As you may have seen in a previous blog post, I wrote a JSON FlexConnector to parse the alerts output from OSSEC (an open-source log based host intrusion detection system.) This blog post covers the important step which should always come after writing a FlexConnector, ensuring all messages types are categorized correctly in line with existing ArcSight Event Categorization. For additional details, this document from back in 2014 is a great help ArcSightCategorizationWhitePaper.pdf
What is Categorization?
ArcSight Categorization is a layer of abstraction on top of the Common Event Format. CEF is produced when SmartConnectors parse and tokenise events into known fields, whilst this is incredibly powerful, this will still result in differences between vendors when, for example, it comes to identifying a login to a Windows Desktop, a Cisco Router or a SSH session.
Categorization provides a solution to this by providing a taxonomy of fields and known values for numerous actions, mapping all the individual signatures to this taxonomy allows us to then write sensor-independent content.
To summarise the following is a list of benefits created by the ArcSight taxonomy:
- Vendor independence, mainly for content creation
- Analysts do not need to remember specific nomenclatures for all the devices in the environment.
- ArcSight Taxonomy immediately captures event impact
- Content generation is easier and more effective (Rules, Data Monitors, Forensic Analysis, Reports, Pattern Discovery)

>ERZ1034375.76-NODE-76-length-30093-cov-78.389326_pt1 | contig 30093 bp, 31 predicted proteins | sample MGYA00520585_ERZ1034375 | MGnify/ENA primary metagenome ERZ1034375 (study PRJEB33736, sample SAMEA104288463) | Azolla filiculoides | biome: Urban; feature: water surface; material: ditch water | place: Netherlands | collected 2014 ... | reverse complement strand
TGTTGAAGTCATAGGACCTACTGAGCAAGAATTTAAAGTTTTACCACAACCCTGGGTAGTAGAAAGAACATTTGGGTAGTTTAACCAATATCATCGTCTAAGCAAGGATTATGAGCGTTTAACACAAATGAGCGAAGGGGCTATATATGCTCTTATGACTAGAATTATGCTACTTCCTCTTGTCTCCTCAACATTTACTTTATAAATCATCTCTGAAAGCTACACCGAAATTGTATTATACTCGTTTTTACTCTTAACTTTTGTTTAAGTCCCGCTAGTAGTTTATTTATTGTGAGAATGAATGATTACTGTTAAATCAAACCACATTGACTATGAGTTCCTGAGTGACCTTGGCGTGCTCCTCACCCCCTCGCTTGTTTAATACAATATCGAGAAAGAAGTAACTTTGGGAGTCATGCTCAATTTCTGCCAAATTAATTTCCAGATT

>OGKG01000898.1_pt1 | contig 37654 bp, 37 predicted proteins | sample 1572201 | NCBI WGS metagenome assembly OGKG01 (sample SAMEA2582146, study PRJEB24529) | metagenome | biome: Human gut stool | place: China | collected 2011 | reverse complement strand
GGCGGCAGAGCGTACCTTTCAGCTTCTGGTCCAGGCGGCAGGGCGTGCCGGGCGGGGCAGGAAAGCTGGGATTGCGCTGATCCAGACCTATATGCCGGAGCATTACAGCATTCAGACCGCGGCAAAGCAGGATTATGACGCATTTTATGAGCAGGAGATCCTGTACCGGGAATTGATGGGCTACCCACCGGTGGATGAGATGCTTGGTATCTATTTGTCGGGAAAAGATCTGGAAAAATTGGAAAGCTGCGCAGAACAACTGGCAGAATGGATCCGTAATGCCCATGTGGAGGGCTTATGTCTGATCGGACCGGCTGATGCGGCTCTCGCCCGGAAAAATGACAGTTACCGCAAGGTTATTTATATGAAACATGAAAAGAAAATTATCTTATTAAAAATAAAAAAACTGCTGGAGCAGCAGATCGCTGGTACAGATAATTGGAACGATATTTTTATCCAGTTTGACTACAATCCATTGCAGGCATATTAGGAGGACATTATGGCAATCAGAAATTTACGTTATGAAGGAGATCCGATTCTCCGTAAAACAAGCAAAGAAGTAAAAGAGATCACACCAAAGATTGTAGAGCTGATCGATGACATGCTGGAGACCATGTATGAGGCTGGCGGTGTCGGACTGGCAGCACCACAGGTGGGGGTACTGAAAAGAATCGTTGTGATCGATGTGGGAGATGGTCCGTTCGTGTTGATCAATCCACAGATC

- Content is generic (to support a new IDS, none of the rules have to be rewritten, because they utilize the categorized events)
- More powerful content can be written, for example, correlation rules can reason about “failures” and “successes” as opposed to relying upon the reporting devices
Give us some examples
The ArcSight Taxonomy uses seven dimensions (fields) to characterize an event.
- Object - Events are always about a certain object. An object can, for example, be an application, the operating system, a database, a file, or the memory of a server
- Behavior - Events not only refer to certain objects, but there is generally an action or a behavior associated with an event. What is being done to an object? Behaviors include access, execution, or modification
- Outcome - With the first two dimensions, we know what object is being referred to and what action targeted the object. However, we do not know whether the behavior was successful or not. Therefore, the outcome is a success, a failure, or an attempt.
- Technique - The type of events with respect to a security domain. Is an event talking about a denial of service, a brute force attack, IDS evasions
- Device Group - Many devices serve a multitude of purposes in one product. Intrusion Prevention Systems, for example, generate events associated with their firewall capabilities, as well as their intrusion detection capabilities. Routers can generate events associated with user authentication, etc. To distinguish between these types of events, we introduced a dimension called deviceGroup. This dimension lets us query, for example, all the firewall-type events as opposed to all the events generated by a firewall.